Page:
In the process of moving interstate

Hi there
I just thought I would mention that I am in the process of buying, selling and moving interstate. I am looking forward to getting back to the window creations and having a good look and making some comments. Not long and I will have the luxury of time to do that.

Tuesday, 3 March 2020

Hello again fellow bloggers . You will notice that I have commented twice on Diane's Hong Kong scene as I was having problems with getting into the Blog . My head is still filled with Sophie Standing's thread painting class which I attended over the past 4 days and found wonderful !! Rosemary
You have managed to create an excellent Hong Kong night scene. Perhaps keeping the quilting simple only outlining the buildings and the individual windows would be appropriate ? I find that Jeans needles which are very sharp are ideal to use when going through layers . Rosemary

Monday, 2 March 2020

Hong Kong view

One of our daughters lives in Hong Kong in the Sai Ying Pun district, which is basically downtown.  She has a 500 sq ft apartment and the building has one apartment per floor so you can imagine how slim it is - but lots of windows!  And of course, she looks out on other highrises (hers is 22 floors and she's on the 5th). 

I was going to do a more pictoral piece of what it looked like to look out a window - showing the edge of the couch, curtains etc.  But then I keep trying to be more abstract so this is what I've accomplished.  I've shown a photo that she took for me out of one of the windows at night. 

The piece has been painted with acrylic paints.  I realized that I didn't have black or white fabric paint (such a surprise since I have just about every other colour) so that's why the acrylic.  I'm not sure I can quilt through it, and right now don't have time so this is my WIP.   The ceiling still needs fixing and so my work area is still a mess.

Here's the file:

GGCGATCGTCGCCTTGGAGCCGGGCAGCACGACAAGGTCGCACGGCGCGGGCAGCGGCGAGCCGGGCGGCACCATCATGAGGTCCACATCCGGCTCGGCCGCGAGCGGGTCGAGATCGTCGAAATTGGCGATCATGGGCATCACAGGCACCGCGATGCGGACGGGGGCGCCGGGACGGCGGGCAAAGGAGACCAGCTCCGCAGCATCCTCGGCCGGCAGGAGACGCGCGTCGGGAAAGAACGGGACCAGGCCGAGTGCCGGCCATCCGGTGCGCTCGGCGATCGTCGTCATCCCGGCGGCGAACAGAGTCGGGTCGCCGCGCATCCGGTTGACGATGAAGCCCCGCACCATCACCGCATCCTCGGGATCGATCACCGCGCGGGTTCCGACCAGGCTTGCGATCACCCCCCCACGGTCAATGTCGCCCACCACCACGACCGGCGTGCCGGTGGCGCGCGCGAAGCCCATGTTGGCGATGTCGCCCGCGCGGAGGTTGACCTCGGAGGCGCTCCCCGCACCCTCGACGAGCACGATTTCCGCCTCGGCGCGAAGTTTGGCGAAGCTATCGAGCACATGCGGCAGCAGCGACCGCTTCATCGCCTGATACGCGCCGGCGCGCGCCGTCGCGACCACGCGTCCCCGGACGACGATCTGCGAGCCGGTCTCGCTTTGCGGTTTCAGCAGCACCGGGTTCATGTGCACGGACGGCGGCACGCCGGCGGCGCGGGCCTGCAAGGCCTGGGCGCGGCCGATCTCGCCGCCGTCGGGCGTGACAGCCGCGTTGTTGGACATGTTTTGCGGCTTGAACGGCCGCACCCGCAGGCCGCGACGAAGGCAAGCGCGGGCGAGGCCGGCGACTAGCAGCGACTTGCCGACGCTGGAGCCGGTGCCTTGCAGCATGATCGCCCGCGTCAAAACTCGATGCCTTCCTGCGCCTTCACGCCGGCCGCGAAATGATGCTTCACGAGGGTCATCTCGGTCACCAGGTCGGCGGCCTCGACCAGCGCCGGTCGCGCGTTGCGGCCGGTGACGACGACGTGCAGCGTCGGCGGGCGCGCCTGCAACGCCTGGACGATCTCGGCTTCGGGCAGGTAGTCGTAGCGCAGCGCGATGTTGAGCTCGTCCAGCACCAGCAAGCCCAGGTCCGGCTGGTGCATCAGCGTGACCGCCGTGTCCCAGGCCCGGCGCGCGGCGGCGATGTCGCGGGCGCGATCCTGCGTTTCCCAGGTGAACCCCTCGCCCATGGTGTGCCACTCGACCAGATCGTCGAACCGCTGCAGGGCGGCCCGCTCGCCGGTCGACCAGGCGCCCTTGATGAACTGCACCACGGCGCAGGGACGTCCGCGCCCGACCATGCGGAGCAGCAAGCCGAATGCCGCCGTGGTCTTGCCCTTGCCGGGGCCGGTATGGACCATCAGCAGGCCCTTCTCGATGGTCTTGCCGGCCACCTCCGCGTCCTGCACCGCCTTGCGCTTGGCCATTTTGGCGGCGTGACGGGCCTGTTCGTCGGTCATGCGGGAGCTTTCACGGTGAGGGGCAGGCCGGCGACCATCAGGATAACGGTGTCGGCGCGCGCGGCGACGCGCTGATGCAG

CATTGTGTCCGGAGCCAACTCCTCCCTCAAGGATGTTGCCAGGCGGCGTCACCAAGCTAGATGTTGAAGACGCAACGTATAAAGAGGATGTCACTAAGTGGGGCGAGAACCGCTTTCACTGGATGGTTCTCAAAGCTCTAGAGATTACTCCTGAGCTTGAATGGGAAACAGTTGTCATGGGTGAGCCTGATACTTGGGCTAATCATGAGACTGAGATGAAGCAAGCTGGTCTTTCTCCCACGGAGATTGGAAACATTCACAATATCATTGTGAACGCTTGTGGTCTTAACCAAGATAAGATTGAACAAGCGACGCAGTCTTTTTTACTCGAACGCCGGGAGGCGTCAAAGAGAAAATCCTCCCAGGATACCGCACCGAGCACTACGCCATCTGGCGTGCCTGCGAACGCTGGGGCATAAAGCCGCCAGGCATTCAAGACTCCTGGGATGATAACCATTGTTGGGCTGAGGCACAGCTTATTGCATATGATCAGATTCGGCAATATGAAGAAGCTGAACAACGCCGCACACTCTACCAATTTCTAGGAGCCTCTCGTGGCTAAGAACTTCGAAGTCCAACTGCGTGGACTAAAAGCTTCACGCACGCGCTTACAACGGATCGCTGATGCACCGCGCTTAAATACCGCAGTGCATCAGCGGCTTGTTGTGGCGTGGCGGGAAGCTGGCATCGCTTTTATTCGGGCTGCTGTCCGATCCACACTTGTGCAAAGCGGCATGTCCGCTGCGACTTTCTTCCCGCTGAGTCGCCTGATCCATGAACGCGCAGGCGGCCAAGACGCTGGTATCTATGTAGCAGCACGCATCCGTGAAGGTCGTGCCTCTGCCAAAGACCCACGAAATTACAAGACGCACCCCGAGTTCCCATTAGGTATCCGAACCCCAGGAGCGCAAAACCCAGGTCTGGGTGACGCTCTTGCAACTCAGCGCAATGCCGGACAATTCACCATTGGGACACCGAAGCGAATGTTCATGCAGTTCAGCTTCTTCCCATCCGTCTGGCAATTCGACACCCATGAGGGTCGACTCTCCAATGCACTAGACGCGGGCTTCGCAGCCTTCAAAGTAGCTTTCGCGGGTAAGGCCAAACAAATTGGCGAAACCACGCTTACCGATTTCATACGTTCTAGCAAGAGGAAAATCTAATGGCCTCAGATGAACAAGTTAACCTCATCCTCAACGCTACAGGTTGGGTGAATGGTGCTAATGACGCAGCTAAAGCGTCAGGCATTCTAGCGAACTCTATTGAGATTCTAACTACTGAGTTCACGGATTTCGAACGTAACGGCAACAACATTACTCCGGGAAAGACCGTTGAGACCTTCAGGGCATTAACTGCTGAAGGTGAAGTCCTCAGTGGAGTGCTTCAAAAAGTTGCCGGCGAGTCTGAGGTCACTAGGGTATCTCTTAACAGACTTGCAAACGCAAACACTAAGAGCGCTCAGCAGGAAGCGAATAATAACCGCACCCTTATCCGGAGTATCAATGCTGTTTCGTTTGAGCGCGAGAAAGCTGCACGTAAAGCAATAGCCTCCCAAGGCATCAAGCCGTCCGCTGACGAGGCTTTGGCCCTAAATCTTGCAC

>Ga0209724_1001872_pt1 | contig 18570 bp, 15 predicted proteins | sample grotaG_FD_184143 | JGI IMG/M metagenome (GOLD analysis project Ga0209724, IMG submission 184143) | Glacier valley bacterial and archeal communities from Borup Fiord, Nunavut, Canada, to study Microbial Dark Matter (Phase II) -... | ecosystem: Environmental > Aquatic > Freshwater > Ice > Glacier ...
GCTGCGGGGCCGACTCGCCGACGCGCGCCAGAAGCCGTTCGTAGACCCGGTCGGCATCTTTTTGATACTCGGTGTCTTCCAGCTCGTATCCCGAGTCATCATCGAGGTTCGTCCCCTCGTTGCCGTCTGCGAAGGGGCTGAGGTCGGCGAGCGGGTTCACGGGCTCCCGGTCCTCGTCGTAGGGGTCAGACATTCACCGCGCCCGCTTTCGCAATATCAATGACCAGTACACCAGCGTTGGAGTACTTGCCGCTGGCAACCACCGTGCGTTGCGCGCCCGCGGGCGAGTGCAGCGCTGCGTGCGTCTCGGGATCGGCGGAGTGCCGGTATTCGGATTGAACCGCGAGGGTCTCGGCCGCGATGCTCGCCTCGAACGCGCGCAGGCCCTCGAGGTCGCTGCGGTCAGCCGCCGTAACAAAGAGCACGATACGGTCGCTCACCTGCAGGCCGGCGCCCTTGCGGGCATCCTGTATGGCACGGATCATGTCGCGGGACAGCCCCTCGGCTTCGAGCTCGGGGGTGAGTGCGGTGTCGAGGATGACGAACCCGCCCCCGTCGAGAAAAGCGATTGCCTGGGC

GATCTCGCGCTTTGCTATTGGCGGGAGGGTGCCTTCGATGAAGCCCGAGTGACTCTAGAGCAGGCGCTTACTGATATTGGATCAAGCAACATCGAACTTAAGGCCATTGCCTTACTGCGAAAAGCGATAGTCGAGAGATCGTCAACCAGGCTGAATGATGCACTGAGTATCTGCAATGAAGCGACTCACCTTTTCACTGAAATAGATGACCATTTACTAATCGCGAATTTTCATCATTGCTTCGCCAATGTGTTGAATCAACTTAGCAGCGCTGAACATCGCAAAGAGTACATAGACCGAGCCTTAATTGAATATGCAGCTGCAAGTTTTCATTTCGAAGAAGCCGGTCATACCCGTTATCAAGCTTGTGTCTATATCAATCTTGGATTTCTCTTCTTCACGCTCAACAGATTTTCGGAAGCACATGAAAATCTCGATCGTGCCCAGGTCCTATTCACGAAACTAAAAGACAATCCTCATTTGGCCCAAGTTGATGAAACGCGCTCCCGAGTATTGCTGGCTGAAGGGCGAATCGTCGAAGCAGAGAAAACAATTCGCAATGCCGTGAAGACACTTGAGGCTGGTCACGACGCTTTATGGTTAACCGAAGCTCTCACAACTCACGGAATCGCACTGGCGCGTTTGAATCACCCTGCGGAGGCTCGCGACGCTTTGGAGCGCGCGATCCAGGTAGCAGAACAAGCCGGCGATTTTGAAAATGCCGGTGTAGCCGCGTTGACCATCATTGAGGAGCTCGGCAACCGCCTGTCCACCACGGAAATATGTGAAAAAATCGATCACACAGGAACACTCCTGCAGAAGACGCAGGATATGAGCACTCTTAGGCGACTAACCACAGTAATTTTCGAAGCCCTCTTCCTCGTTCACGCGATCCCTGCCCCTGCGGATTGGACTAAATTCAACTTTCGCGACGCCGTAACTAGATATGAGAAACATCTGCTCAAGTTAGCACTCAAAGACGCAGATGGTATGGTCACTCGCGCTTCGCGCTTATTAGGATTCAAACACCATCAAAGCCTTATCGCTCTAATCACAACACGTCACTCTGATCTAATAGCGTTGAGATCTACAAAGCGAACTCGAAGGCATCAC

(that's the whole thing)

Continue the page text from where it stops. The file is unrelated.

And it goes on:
I still like the idea of this but will have to do a lot more experimenting to improve it. 

Saturday, 29 February 2020

Blocked in window, Labrousse

 Quite a few years ago I made a sketch  of a blocked in window in the hamlet in Limousin, where my father in law comes from, intending at some stage to turn it into a quilt. As usual, it just stayed as an idea, until this opportunity came up. I stencilled it with paintstiks. I find it's not as interesting as I thought it was going to be, but I'm glad that I tried it out in the end.


I have always been fascinated and drawn to Art Deco / Art Nouveau designs and so it was a natural that I would use one of them as my interpretation/inspiration under the current theme.  Windows fell into it perfectly.  

This is my choice and this is the result.....

The background cloth is coffee dyed white cotton.  The glass is made up of two layers of organza and one layer of chiffon with a very subtle white dotty swirl on it.  The flowers and leaves were painted onto the one layer of organza and sandwiched between the other slightly darker shade of organza and the chiffon piece. The window frame is appliqued and then the piece quilted.   I am not 100% happy with the quilting around the window.  My lines got a bit lost in translation.  The binding became an issue and caused my delay in getting it finished.  I eventually found the piece I have used.  It was my best option and although slightly more green than I would have liked I can live with it.

Almost finished?